The Working Capital Cycle and Operating Efficiency


The previous Chapter's Activities suggest that a conventional interpretation of working capital data contained published financial statements may not only mislead external users of accounts but also contrast sharply with the overall wealth maximising objective of financial management, namely:

To maximise the demand for a firm's products and services through optimum, profitable investments, financed at minimum cost.

To prove the case conclusively, we shall now confirm why the accounting concept of working capital (which defines an excess of current assets over current liabilities as an indication of financial strength) and its interpretation (often benchmarked by a 2:1 current asset ratio) is invariably suboptimal and way of target. As we shall discover:

The normative objective of efficient working capital management should be to minimise current assets and maximise current liabilities, subject to the constraint of maintaining a sound liquidity position, which also maximises opportunities for fixed asset investment.

The Working Capital Cycle

When evaluating overall corporate performance it is not sufficient to calculate the working capital and liquidity ratios from the Balance Sheet and corresponding sales to net working capital ratios and cash velocity using turnover data. As we observed from Figure 3.1 in Chapter Three, it is also necessary to analyses the turnover ratios for other working capital constituents (notably the relationship between inventory, debtors and creditors).

One simple framework is given by an equation which defines how many times net working capital is "turned over" within the period under observation, relative to the rate at which goods are sold, debtors pay and the firm repays its own creditors, typically calculated from the data contained in published annual reports.

As students of Financial Accounting you should also be familiar with reformulations of Equation (5) which express turnover in either days or months as follows:

You will see that each equation ignores cash turnover. Unlike stocks, debtors and creditors, it might not move in sympathy with sales. As we have observed elsewhere, cash has a variety of uses, which might not be related to any increase in sales. For example, loans may have been repaid one year to the next. Cash can also appear in the guise of new overdraft facilities that are not recorded in the velocity ratio (or even the Balance Sheet) even though they contribute to sales.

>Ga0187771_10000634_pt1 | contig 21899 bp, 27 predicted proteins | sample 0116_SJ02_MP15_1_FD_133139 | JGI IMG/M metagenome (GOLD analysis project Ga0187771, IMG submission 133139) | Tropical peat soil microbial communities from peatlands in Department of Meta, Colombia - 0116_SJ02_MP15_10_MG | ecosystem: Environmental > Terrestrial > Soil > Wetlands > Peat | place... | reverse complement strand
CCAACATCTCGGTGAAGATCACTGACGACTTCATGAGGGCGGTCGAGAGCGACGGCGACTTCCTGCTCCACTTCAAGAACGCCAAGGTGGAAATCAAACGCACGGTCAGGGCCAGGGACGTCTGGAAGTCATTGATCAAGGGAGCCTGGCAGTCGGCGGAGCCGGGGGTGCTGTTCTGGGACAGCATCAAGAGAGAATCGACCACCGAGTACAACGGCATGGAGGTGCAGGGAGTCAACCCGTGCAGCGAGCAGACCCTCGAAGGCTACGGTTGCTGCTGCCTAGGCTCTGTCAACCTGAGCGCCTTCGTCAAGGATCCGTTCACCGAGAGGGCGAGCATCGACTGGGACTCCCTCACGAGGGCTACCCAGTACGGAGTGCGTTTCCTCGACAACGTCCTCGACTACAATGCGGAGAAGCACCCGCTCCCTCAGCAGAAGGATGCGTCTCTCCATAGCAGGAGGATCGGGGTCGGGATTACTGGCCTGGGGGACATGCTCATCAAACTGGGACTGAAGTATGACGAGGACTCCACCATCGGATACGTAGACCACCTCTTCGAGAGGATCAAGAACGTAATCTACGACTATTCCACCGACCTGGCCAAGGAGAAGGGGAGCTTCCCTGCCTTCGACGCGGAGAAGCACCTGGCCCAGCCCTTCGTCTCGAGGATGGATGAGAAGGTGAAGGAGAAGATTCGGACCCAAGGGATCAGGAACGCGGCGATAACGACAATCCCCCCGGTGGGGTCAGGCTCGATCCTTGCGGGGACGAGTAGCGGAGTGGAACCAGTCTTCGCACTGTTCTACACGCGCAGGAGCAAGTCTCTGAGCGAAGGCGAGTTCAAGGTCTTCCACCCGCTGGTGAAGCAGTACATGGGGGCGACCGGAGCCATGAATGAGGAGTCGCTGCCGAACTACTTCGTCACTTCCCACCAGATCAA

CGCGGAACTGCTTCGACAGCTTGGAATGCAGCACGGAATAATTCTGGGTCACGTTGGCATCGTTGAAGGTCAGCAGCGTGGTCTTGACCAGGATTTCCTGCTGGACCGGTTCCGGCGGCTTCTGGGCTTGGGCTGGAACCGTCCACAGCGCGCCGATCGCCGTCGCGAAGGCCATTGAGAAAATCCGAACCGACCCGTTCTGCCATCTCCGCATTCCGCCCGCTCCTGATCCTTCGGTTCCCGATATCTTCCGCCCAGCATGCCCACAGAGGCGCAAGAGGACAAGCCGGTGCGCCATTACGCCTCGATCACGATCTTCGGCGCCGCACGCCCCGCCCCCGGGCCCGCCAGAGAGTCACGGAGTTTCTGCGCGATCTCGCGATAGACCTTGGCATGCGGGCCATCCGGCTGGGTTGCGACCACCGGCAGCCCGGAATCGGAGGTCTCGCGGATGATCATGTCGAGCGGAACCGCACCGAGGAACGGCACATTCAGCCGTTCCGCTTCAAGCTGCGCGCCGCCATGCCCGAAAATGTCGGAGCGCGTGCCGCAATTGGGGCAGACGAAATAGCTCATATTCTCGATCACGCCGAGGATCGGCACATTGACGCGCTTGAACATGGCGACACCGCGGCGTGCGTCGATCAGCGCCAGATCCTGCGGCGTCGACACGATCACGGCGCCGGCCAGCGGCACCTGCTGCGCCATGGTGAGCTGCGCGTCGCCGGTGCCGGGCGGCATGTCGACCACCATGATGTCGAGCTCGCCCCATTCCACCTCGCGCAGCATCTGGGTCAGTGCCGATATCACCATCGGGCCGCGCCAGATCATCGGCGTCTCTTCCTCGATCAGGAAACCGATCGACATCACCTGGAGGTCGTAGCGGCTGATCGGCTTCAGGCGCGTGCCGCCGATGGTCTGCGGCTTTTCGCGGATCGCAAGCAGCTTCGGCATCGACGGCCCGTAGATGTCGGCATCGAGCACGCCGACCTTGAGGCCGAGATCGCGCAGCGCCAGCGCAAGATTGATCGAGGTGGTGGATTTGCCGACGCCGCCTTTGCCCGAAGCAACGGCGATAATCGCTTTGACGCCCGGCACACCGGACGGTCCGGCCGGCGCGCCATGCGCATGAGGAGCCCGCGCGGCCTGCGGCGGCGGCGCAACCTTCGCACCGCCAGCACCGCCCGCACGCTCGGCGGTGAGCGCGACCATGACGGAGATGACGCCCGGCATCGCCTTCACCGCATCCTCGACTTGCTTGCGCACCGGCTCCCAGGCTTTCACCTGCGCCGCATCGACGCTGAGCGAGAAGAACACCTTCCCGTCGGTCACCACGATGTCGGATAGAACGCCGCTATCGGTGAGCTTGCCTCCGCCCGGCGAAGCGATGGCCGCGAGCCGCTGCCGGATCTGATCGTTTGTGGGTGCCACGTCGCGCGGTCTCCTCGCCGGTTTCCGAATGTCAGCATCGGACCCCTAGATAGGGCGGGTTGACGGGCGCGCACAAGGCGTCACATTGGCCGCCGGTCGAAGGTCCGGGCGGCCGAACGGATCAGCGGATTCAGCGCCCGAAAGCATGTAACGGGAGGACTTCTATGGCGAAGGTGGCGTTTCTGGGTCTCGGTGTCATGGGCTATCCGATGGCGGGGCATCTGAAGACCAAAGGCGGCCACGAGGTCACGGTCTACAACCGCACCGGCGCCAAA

Note also that Equation (5) is simplistic because the debtor ratio is the only true turnover ratio, whereas the stock and creditor relationships are not. These don't compare like with like, because their denominators are expressed at cost but the numerators are at selling price. The stock and creditor ratios only exhibit their rate of variability with sales value. Nevertheless, these ratios are still useful indicators of the amount of working capital required to support sales and highlight a need for investigation if they deviate from standard or past trends.

A much more sophisticated analysis is provided by constructing a company's working capital cycle (or net operating cycle). This measures the average length of time between paying for raw materials that enter into inventory (the financing cycle) and the eventual receipt of cash from the sale of finished goods (the operating cycle, which also equals the production cycle for a trading company). You first encountered these cycles when we defined the objectives of working capital management in Chapter Two. The difference between the two, the net operating cycle is shown schematically in Figure 4.1.

As we shall discover, in this chapter and the next, the net operating cycle is an important concept in working capital management, which improves upon our previous working capital ratios.

- Stocks and creditors are now related to their appropriate costs and not revenues. As such they are proper turnover ratios. On a par with debtors, they produce an analysis in physical terms (days) rather than monetary values.

- The greater the time lag between the operating cycle and the financing cycle, the more funds the company presumably needs to support production.

- The relative significance of the net operating cycle's constituents can therefore suggest where managerial effort should be expended to reduce funds which are tied up in working capital.

- Conversely, the cycle reveals how profitability can be improved without putting undue strain on liquidity.

The Working Capital Cycles

Figure 4.1: The Working Capital Cycles

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